But there are other forces at work to shape and perhaps constrain the conversations among law faculty.  For one, law school faculties are extremely hierarchical, as any one of the many, many full-time law professors who do not enjoy security of employment can tell you.  Speech likely does not flow freely in a community where only some members enjoy protection in the expression of their ideas.

I will also venture that it has to do with the close relationship between the legal profession and social elitism.  Elitism functions by conserving of standards, not by challenging them.  Whether we admit it or not, many if not most of us attend law school to attain elite status, and are structurally bound by the mandate of self-preservation.

Finally, this essential social conservatism is paralleled in the intellectual structure of law, which begins and ends with reference to precedent.

And that really should be the rallying cry coming out of Prof. Neumann’s observations—that we should be more critical and questioning of the structure and incentives of legal education.  We should demonstrate how our scholarship adds value to the intellectual life of our institutions, not just claim it as an unassailable truth.  We should carefully consider exactly what we are providing students in a law school education.

There is some movement afoot in each of these areas, but we must be careful to recognize the crushing momentum of conformity and tradition, and be certain to create an environment in which innovation can grab hold.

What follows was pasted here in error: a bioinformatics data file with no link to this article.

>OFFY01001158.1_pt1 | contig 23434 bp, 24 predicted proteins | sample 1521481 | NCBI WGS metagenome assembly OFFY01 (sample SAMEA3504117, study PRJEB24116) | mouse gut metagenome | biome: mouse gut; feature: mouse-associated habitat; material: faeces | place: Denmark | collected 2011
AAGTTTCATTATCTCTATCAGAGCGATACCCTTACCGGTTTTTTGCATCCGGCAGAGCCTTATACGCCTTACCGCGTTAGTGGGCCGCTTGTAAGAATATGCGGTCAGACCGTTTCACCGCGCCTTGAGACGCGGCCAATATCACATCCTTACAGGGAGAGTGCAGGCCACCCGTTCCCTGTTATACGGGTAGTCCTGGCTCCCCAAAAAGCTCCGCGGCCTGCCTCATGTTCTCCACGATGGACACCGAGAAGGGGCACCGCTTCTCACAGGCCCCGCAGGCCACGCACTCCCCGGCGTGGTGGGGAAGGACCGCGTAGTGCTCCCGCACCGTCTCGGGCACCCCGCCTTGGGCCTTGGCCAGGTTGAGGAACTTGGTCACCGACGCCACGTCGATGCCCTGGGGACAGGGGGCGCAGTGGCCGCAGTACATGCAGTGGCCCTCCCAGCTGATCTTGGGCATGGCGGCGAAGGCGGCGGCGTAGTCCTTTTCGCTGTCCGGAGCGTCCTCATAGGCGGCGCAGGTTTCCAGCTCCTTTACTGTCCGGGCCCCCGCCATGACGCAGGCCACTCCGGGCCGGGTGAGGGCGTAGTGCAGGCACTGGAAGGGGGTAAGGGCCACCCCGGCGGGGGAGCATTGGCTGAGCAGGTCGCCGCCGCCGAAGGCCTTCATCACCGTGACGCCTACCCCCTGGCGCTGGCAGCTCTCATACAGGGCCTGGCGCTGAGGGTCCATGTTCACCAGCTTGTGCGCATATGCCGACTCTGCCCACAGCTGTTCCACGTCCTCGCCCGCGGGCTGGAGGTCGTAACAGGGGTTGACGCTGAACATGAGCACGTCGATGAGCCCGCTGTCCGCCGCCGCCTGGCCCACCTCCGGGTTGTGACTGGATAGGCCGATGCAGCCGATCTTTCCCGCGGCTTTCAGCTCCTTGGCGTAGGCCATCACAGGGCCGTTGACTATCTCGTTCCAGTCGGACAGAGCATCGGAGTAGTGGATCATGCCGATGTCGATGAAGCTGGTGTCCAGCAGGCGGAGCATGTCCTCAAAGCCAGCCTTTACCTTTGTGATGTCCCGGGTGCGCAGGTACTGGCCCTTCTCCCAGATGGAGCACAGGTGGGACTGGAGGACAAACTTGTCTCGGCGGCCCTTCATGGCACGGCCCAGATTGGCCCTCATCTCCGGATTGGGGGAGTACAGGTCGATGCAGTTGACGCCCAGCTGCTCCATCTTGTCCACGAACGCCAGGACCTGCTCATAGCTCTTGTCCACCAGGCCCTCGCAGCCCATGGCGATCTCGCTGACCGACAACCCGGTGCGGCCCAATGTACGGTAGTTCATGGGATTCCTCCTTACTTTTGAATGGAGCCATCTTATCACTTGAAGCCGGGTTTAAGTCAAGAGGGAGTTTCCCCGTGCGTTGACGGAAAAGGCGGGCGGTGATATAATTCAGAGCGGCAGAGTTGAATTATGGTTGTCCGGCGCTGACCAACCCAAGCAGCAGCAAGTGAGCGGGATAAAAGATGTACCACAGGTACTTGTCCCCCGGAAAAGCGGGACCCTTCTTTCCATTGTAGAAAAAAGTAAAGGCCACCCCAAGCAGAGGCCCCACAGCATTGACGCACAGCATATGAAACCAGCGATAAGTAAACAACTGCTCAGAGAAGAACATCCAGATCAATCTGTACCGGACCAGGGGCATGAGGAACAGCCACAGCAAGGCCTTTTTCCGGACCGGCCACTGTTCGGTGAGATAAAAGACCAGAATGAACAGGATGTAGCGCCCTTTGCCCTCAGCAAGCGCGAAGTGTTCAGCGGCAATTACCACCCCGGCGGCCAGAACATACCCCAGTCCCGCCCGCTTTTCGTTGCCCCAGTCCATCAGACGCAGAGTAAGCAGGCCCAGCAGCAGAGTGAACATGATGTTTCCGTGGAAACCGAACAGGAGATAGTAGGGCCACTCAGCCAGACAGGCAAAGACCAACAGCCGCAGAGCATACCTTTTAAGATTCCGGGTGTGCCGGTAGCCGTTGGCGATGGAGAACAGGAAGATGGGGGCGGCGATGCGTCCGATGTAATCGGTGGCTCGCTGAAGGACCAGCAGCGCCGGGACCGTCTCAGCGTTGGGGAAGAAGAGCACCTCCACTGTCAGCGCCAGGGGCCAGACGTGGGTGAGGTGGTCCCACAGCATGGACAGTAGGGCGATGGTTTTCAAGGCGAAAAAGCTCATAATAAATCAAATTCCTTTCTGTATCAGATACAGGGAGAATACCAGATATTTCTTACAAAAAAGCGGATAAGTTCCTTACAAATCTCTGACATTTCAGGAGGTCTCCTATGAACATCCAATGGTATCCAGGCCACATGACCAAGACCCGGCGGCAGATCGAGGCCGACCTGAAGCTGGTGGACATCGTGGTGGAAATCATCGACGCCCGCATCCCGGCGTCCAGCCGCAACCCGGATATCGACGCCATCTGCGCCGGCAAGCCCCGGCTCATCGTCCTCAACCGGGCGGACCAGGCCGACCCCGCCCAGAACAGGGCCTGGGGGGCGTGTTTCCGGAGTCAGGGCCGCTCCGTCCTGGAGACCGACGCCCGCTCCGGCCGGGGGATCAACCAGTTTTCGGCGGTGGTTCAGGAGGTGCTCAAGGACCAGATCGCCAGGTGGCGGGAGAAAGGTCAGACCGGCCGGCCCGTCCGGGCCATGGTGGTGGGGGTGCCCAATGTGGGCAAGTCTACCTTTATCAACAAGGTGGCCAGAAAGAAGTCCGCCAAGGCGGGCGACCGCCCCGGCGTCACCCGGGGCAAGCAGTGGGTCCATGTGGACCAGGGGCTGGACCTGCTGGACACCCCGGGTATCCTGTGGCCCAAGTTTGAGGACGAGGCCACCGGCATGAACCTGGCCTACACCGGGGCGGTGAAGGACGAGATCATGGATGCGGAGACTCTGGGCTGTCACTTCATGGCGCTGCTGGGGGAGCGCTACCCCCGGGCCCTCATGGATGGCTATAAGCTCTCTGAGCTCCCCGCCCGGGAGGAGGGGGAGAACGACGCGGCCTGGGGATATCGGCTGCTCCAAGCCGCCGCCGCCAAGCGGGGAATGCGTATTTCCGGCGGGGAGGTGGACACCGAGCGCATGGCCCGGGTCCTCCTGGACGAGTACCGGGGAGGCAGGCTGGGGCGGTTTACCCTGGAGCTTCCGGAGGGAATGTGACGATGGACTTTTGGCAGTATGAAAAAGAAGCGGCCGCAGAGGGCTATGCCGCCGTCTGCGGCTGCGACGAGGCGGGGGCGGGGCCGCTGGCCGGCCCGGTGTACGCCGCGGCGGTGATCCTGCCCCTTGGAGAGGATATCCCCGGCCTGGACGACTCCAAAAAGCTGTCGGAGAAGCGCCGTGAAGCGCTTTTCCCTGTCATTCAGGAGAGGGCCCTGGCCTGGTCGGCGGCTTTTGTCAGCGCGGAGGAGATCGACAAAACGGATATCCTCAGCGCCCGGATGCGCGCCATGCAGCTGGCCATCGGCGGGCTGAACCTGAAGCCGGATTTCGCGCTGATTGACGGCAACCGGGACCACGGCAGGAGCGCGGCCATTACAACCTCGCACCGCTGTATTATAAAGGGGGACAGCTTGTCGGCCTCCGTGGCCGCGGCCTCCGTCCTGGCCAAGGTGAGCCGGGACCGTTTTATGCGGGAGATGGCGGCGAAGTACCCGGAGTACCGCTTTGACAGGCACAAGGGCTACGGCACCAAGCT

4 responses to “Two Great Tastes That Taste Great Together: Student Loan Debt and the Debate Over the Value of Scholarship

  1. This post is brilliant on multiple levels, particularly on the point of conformism and why it’s such an entrenched tradition in law. I’d also never made the connection between the high cost of attending law school and what it’s paying for — faculty scholarship that is of little use to most of us (and I don’t mean just students — it’s useless to practitioners as well).

    Which isn’t to suggest that legal scholarship doesn’t have something of value to contribute; but it is also a reality that for most of us, a legal education is training in monkey work — the practical day-to-day application of law to situational realities — and very few of us get to do the kind of “innovative” legal work that is on the avant-garde of developing areas of the law.

    This was brought home to me starkly recently when one of my professors assigned a very open-ended exam that required me to actually think in an innovative way about undefined issues in the law. I was stumped, and yet, I’ve done very well in conventional law school courses.

    There is an irony here — our legal training runs directly contrary to what we’re supposedly supporting: professorial scholarship. It is also contrary to what the conceit of lawyers would lead them to believe, that their profession is somehow “intellectual.”

    I’m going to be a good practitioner of the law. I am not going to be a great scholar of the law. And frankly, I’m not sorry. The law is not the path for innovative social change anyway, and most legal scholarship is dross – not useful to those operating outside the legal world, and rarely of much significance to those inside it. We rely on precedent for more than the reasons you listed. Our livelihood depends on conservative choices. Losing, and therefore risk-taking, is expensive. Even if some law professor somewhere dreams up an innovative legal strategy, I might not want to stake my client’s money on it.

    I think legal scholarship is mostly either simply a carrying on of (not very historic) tradition, and/or a salve for the egos of those who inhabit the upper echelons of the legal world — more the latter, because the legal profession used not to be so prestigious not very long ago. It used to admit to being what it is — monkey work of varying degrees of skill. In reality, though, higher skill levels have very little relevance in practice. Those who are at the top of their classes AND those who merely graduate, are quite competent, and most flashes of brilliance are irrelevant in the bigger scheme of things.